The measure, sponsored by state Rep. Angela Cockerham, D-Magnolia, would require the state institutions of higher learning to implement a comprehensive policy toward allegations of sexual violence, domestic violence and stalking that goes a step beyond one proposed by the federal government in 2011.

SPONSOR: Mississippi state Rep. Angela Cockerham wants to enshrine in Mississippi law controversial federal mandates on campus sexual assault cases.

The Department of Education’s Office of Civil Rights said in its 2011 “Dear Colleague” letter that under Title IX — which prohibits discrimination on the basis of sex in any federally funded education program or activity — that universities and colleges are to use a “preponderance of evidence” standard to adjudicate claims of sexual violence, a much lower standard than the “beyond a reasonable doubt” standard of proof used in criminal courts.

The “preponderance” standard means that campus adjudicators just have to be 50.01 percent sure that an assault took place.

Critics say the policy has reduced due process rights for the accused and compromised the impartiality of investigators. It also restricts an accused’s right to counsel and doesn’t require that the accuser be present at a hearing.

Joe Cohn, legislative and policy director for the Foundation for Individual Rights in Education, recently wrote of the Mississippi bill:

“Legislators should keep in mind that procedures that are unfair to the accused actually harm the long-term interests of victims of sexual assault, because they damage the credibility of campus proceedings and diminish public confidence in their results. FIRE hopes the legislature will rethink the bill and either replace its problematic provisions with language that reflects the rights of all students or abandon the bill altogether.”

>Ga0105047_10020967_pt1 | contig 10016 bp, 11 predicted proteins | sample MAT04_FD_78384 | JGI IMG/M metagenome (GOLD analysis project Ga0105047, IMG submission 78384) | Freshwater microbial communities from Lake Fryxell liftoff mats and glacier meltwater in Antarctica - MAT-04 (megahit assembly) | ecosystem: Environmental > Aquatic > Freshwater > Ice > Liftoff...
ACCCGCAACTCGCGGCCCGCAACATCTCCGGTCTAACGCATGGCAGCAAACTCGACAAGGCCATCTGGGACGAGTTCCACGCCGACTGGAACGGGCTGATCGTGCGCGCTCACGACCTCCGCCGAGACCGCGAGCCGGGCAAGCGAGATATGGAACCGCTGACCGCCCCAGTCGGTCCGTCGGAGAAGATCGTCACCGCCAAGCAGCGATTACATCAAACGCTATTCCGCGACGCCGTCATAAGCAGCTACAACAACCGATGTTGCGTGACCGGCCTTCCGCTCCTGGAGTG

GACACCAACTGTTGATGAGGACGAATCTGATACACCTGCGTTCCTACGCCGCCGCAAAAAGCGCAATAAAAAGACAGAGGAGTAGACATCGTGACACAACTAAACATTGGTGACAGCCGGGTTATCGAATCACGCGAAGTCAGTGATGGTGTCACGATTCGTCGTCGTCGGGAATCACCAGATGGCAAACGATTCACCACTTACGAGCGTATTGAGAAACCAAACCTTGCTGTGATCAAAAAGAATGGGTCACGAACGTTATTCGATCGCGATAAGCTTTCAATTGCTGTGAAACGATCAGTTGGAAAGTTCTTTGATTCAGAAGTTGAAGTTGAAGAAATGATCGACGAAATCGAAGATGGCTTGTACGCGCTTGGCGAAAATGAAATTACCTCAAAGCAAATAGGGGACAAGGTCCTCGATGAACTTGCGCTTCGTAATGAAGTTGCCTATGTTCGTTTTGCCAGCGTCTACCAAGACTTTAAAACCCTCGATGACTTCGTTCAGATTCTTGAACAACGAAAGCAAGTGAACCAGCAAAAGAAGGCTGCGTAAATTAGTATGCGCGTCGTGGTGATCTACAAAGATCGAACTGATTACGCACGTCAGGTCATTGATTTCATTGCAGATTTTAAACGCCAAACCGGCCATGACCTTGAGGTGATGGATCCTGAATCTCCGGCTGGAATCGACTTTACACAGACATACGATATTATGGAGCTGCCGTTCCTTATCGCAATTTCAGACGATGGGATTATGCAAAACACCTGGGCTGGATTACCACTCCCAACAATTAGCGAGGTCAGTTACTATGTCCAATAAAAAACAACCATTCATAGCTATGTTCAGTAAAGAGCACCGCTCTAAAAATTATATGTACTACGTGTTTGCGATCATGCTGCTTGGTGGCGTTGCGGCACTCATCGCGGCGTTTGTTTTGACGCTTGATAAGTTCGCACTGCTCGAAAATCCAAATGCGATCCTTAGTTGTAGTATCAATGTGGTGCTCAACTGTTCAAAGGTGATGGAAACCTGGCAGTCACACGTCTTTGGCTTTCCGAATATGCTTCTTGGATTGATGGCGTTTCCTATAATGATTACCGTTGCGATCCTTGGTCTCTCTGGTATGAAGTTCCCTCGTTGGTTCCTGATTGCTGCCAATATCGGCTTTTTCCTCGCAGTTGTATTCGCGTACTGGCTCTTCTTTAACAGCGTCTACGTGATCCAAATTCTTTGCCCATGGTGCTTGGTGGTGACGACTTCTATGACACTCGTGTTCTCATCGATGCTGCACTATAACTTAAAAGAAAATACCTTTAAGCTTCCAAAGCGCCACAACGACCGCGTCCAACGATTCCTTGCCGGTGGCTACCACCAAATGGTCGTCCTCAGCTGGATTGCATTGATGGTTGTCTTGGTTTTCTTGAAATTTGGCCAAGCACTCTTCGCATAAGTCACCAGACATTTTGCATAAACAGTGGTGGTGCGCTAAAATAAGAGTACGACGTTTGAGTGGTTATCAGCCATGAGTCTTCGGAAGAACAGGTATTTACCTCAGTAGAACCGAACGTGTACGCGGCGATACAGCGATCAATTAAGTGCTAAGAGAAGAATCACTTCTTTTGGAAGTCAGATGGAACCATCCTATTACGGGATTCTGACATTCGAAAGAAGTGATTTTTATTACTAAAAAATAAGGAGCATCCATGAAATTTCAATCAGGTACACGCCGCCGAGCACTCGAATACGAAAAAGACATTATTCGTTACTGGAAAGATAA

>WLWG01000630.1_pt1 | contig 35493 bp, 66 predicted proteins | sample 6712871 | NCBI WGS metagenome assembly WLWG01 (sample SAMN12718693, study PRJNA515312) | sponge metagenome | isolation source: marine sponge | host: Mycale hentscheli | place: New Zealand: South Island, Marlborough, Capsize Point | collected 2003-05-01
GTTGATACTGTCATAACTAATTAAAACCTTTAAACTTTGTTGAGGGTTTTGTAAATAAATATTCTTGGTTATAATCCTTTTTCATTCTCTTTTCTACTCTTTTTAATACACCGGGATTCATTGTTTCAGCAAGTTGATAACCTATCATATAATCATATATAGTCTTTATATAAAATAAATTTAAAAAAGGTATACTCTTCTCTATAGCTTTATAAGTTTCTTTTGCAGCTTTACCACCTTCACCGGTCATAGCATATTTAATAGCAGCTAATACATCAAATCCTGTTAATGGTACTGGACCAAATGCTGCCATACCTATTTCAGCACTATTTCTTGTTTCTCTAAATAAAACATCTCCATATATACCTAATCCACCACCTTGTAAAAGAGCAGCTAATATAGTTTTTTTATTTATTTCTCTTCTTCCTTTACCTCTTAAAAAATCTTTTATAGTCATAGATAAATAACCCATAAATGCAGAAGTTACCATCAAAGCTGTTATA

FIRE noted several instances in which the bill is unfair to the accused beyond the low standard of evidence. The bill refers to accusers as “survivors” throughout, creating a bias against the accused right from the beginning. To be a “survivor,” one must have survived something, making a false or exaggerated accusation determination impossible.

The bill provides students little chance to cross-examine their accuser, and can only submit questions to the campus fact-finder, who has discretion in which questions to ask. The bill also would not allow accused students to be represented by an attorney. Since anything they say in a campus investigation and hearing can be used against them in criminal court, not letting an attorney speak for them puts them in potential danger further down the road.

Accusers, under the Mississippi bill, would also have access to resources the accused would not, such as psychological help.

The bill insists that schools use “trauma-informed” or “victim-centered” investigative techniques. In practice, in college sexual assault cases these techniques have been used to make it impossible for an accuser’s story not to be deemed truthful by insisting that inconsistencies and vagueness are proof of trauma.

Jameson Taylor, vice president for policy at the conservative Mississippi Center for Public Policy, said new guidance from the Trump administration will likely supersede the Obama directive.

“They (the Obama administration) took these Title IX requirements for campus rape and drove a truck through that,” Taylor said. “It’s ironic that Mississippi is trying to enshrine into law a very questionable federal policy that is about to get rescinded.”